Shortly after the PBoC’s move to devalue the yuan, we noted with some alarm that it looked as though China may have drawn down its reserves by more than $100 billion in the space of just two weeks. That, we went on the point out, would represent a stunning increase over the previous pace of the country’s reserve draw down, which we began documenting months ahead of the devaluation (see here, for instance). We went on to estimate, based on the projected size of the RMB carry trade unwind, how large the FX reserve liquidation might need to be to offset capital outflows and finally, late last week, we suggested that China’s official FX reserve data was set to become the new risk-on/off trigger for nervous, erratic markets. In short, the pace at which Beijing is burning through its USD assets in defense of the yuan has serious implications not only for investors’ collective perception of market stability, but for yields on core paper, for global liquidity, and for US monetary policy.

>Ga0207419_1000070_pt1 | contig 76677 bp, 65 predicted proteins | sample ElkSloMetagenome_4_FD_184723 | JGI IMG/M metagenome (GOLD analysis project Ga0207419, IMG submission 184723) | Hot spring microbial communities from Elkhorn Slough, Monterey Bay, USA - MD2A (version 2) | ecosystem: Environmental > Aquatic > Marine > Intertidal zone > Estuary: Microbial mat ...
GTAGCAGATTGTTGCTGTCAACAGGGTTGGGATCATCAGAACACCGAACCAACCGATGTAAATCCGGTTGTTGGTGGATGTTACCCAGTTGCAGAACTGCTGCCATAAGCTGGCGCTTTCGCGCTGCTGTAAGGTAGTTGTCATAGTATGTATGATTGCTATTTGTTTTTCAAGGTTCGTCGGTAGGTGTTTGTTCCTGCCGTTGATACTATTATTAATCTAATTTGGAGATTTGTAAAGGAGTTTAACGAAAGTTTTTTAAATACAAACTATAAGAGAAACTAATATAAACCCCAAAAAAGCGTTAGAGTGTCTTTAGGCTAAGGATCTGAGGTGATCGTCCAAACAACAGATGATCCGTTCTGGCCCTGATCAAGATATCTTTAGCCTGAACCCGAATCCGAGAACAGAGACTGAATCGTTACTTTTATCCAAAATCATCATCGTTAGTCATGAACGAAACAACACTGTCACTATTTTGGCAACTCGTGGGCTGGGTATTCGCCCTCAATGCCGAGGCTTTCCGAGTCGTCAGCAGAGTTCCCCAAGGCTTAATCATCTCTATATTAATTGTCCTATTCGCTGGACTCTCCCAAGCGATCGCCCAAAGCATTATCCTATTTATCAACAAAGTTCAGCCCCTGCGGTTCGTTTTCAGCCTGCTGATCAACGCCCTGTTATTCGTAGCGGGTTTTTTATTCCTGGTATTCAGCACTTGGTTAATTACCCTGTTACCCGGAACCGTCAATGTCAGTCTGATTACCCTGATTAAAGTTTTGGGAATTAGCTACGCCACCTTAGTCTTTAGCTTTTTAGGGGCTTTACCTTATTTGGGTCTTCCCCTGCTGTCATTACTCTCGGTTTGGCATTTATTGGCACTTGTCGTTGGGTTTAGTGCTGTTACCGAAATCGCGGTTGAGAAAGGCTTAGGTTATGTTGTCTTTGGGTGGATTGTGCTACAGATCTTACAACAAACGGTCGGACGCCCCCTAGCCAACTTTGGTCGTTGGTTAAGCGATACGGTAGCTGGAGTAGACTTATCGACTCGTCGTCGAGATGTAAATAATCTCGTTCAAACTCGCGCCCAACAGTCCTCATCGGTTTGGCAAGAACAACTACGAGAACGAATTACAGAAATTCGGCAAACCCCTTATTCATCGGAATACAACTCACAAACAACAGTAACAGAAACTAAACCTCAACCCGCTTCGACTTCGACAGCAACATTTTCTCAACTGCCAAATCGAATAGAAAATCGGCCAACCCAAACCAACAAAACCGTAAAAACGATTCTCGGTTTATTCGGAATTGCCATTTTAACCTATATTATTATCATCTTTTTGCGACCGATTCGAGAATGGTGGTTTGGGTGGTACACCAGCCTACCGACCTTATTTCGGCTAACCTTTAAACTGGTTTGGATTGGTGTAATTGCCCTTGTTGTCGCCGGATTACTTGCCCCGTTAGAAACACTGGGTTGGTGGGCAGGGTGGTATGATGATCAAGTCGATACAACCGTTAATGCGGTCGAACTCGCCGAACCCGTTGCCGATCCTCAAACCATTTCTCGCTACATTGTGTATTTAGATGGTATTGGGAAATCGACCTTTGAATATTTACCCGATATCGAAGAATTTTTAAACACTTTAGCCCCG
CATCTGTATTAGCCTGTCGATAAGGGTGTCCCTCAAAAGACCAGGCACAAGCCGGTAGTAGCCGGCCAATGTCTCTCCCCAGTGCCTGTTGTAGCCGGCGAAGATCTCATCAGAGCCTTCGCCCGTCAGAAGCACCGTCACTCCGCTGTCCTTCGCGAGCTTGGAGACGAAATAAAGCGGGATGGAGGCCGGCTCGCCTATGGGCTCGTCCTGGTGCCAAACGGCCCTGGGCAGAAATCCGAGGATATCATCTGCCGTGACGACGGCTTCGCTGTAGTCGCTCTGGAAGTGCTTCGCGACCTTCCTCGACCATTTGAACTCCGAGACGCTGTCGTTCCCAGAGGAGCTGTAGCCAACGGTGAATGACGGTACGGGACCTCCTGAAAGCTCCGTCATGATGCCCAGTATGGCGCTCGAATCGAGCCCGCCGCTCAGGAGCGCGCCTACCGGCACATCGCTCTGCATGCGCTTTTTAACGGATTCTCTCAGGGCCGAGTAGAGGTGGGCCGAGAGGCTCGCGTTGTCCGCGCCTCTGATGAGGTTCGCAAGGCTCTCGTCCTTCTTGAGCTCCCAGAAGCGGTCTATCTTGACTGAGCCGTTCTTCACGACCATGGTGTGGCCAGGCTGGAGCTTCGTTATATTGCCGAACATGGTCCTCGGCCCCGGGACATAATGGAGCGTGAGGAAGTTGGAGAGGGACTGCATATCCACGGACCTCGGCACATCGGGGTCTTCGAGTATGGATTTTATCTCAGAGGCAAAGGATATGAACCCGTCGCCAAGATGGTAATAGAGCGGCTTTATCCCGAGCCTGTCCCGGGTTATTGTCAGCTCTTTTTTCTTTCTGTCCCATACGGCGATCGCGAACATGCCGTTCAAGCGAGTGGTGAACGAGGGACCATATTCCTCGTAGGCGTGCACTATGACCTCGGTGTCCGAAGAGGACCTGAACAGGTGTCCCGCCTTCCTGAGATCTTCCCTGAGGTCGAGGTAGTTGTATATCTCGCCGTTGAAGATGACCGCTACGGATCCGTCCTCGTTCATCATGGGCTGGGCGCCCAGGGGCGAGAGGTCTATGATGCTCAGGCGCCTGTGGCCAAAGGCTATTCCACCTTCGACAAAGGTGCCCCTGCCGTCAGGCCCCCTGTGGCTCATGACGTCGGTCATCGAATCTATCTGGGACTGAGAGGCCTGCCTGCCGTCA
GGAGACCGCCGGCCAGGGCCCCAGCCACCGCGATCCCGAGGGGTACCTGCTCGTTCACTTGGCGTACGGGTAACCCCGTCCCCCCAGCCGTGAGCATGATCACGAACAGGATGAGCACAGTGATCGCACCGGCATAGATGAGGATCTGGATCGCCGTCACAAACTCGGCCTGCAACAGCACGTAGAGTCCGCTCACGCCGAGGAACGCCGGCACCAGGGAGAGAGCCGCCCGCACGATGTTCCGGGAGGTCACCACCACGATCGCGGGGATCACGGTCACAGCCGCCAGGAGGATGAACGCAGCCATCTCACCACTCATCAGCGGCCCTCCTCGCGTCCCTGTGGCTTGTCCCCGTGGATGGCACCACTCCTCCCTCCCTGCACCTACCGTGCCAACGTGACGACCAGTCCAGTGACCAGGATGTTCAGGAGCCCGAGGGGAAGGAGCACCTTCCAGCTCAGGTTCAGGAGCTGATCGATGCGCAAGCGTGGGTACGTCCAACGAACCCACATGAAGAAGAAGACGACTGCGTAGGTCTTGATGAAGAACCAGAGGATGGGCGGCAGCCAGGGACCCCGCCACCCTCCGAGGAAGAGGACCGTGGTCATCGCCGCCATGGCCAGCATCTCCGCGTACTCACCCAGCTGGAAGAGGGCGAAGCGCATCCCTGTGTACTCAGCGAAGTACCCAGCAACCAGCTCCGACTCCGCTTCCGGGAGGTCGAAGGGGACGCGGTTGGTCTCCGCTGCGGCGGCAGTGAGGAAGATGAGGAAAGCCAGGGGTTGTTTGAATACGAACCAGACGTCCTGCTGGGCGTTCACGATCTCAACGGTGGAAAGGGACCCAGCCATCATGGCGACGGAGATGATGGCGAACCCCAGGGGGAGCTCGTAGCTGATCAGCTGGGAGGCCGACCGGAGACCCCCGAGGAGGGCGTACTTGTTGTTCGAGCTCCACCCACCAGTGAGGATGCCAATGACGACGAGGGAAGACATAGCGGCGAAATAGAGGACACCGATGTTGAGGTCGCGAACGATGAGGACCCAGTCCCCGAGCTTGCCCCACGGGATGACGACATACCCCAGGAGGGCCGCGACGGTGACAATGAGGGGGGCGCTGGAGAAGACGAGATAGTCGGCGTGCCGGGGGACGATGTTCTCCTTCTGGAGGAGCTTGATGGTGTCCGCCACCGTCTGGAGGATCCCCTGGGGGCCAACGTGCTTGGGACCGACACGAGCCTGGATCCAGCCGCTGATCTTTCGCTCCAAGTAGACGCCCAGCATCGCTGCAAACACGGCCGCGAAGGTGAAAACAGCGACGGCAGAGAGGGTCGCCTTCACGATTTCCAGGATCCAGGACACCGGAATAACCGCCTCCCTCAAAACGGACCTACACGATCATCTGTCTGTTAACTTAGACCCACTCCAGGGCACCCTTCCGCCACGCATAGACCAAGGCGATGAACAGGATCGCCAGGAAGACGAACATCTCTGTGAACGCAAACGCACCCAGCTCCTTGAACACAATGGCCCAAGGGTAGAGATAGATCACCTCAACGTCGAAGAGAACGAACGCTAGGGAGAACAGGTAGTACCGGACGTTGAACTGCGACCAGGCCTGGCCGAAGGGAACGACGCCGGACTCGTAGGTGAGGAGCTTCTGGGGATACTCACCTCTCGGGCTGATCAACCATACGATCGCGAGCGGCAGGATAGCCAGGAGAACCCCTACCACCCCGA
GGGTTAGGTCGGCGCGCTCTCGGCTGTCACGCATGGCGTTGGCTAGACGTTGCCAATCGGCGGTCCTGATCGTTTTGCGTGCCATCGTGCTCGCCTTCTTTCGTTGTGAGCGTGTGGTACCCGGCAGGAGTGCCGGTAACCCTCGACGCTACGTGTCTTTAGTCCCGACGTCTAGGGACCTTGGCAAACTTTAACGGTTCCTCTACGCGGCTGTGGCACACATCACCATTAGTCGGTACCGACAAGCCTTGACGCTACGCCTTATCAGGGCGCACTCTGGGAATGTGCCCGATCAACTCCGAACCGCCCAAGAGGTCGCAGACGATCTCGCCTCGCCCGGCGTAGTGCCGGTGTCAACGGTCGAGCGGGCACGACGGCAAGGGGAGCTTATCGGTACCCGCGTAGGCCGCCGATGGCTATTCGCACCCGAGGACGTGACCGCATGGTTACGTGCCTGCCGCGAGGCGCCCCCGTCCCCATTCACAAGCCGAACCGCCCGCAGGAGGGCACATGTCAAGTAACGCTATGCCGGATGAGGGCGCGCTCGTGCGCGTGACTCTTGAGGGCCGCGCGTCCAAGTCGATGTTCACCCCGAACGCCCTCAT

On Monday we got the official data from China and sure enough, we find out that the PBoC liquidated around $94 billion in reserves during the month of August to $3.557 trillion (the lowest since September 2013)...
... and as Goldman argues (see below), the "real" figure might have been closer to $115 billion. Whatever the case, it’s a staggering burn rate and needless to say, were the PBoC to continue to liquidate its assets at this pace, it would necessitate a raft of RRR cuts and hundreds of billions in short-term liquidity ops to ensure that money markets don’t seize up in the face of the liquidity drain.
Here’s some commentary from across sellside desks on the official numbers:
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